Making your home safer for Christmas

Posted December 22nd, 2020 by SimpliSafe

December is a joyous time, as we count down the days to Christmas in our cosy homes, waiting for the special day where we get to see the happy faces of our loved ones as they tear open presents that have been so thoughtfully picked. 

Some of us spend all year looking for the perfect gifts for our relatives or friends, often spending huge amounts of money throughout the year. And unfortunately because of this, it’s also one of the favourite times of year for opportunistic criminals, in particular, house burglars. 

It’s been suggested in recent statistics that around 450 burglaries take place each day during the two weeks either side of Christmas Day in the UK. 

With Christmas trees sitting on top of copious amounts of presents, all glistening in their wrapping and so obviously on show, a potential burglar sees this as an irresistible invitation. So, how can we all make our homes safer for Christmas?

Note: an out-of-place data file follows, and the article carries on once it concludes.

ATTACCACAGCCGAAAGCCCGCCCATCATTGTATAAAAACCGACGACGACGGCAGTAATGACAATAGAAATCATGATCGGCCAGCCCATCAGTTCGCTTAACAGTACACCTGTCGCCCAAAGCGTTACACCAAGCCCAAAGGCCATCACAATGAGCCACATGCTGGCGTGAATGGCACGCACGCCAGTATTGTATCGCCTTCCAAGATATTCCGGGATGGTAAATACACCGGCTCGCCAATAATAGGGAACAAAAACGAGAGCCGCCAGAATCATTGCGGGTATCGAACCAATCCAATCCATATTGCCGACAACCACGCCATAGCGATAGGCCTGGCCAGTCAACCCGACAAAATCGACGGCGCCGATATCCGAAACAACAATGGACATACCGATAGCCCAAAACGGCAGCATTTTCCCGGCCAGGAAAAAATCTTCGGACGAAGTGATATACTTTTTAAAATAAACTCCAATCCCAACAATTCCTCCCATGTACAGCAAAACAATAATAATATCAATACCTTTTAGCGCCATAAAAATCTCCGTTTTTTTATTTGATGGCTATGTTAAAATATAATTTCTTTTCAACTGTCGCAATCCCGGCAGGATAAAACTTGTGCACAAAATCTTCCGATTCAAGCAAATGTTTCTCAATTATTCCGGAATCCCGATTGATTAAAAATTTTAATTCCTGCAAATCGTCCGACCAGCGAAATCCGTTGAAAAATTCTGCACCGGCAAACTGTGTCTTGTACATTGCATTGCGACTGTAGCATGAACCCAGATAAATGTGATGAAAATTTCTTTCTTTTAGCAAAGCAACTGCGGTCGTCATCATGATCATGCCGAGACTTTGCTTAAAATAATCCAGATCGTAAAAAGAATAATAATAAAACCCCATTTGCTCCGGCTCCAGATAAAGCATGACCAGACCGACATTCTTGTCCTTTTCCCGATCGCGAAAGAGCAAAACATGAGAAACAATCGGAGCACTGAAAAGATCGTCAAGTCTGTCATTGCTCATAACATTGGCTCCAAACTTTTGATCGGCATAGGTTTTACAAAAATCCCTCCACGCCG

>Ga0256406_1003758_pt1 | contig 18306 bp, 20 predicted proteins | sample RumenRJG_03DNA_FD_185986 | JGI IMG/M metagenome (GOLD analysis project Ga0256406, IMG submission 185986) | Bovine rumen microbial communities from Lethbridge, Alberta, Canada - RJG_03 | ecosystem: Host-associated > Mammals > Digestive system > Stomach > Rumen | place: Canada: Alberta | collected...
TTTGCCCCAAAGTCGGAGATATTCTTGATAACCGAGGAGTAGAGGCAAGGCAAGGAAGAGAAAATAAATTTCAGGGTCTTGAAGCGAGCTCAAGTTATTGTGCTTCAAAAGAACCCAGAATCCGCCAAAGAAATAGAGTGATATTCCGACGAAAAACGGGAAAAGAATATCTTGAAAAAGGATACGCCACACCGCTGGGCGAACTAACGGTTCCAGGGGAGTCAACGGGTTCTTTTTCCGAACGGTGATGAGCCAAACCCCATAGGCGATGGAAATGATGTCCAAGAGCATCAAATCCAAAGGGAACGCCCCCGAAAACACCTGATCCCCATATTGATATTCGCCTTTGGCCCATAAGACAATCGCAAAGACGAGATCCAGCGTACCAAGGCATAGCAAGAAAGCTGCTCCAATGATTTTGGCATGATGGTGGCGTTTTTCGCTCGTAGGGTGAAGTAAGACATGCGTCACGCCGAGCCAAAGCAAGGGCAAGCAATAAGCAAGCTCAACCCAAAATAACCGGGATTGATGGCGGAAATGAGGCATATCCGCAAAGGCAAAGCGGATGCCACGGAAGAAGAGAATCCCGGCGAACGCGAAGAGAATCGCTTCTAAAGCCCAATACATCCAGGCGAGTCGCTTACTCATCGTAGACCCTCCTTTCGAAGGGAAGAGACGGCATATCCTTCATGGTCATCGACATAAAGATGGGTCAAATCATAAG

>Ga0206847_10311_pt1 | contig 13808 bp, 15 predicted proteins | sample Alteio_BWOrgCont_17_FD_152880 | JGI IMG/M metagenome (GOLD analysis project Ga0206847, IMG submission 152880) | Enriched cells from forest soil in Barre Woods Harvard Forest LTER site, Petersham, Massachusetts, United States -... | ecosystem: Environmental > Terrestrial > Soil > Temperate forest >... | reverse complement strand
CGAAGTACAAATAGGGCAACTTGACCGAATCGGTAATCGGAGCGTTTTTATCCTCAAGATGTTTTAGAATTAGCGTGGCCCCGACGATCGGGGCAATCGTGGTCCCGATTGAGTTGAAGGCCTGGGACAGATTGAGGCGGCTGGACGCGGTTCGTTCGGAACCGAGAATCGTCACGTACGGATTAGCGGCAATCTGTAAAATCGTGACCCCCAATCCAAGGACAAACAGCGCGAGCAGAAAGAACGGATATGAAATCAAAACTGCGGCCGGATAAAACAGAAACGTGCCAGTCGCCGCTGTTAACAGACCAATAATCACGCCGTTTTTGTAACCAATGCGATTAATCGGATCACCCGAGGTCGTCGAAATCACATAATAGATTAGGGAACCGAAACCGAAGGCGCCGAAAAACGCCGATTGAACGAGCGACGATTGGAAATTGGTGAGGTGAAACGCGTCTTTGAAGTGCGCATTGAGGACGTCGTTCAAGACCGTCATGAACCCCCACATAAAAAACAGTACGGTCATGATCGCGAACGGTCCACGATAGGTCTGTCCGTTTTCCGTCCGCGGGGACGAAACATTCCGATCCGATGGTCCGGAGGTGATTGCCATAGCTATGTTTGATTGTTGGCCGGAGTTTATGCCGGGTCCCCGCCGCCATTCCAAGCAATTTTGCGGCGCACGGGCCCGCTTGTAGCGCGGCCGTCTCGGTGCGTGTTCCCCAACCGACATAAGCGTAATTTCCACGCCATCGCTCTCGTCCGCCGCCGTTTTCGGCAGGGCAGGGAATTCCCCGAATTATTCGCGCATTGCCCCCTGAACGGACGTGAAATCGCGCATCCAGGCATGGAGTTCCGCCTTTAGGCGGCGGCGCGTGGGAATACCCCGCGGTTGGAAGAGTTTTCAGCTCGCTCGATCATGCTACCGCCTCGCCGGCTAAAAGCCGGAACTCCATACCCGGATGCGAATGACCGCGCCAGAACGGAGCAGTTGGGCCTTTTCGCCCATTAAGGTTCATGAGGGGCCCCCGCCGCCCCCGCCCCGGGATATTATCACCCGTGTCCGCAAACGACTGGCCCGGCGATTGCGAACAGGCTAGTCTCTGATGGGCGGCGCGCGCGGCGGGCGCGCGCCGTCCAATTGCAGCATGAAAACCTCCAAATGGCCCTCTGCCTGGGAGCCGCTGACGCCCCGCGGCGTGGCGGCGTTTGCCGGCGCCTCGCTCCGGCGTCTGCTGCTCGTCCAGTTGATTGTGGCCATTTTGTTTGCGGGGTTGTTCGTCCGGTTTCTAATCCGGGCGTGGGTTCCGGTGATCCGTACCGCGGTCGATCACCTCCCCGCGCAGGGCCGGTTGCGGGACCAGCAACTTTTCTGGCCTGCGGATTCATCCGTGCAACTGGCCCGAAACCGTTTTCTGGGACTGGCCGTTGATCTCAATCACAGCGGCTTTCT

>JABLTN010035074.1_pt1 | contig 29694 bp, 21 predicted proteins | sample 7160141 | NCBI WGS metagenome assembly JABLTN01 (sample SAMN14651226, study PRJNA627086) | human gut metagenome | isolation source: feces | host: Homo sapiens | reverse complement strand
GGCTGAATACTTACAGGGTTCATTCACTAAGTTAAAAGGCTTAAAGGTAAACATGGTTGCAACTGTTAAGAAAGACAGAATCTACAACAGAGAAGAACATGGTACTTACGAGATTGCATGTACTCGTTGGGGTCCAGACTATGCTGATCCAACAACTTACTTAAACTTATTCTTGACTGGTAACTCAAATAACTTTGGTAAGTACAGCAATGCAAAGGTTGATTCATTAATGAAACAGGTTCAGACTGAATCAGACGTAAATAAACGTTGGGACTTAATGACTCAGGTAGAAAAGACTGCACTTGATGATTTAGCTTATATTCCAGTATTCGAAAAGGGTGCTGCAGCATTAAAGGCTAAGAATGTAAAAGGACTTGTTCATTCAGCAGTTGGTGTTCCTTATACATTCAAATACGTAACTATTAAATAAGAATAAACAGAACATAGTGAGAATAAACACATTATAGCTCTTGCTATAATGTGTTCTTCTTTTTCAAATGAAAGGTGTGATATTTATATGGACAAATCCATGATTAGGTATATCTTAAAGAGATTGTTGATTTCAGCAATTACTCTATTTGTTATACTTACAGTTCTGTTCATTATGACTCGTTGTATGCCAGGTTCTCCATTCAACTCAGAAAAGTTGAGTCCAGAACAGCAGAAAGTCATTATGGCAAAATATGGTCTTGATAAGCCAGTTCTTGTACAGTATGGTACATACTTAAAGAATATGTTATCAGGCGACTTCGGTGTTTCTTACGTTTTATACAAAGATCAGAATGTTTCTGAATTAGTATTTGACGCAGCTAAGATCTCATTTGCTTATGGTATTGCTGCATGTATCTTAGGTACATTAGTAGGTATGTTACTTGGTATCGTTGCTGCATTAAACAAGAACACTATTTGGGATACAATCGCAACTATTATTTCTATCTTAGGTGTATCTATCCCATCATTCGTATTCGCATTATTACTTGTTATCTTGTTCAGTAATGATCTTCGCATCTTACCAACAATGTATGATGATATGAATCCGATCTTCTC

Deterring burglars at Christmas

Let’s start with some useful tips on how you can deter would-be thieves during the festive period. 

  • Try leaving it until late as possible before you put all your presents under the Christmas tree. And make sure the ones that aren’t wrapped yet are nowhere on show and are kept well hidden. This may seem obvious but you’d be surprised how easy it can be to forget when the allure of a complete Christmas tree beckons 

  • If you have a burglar alarm system, you could have stickers on show to warn potential burglars that you’re protected, take our yard signs and window decals, for example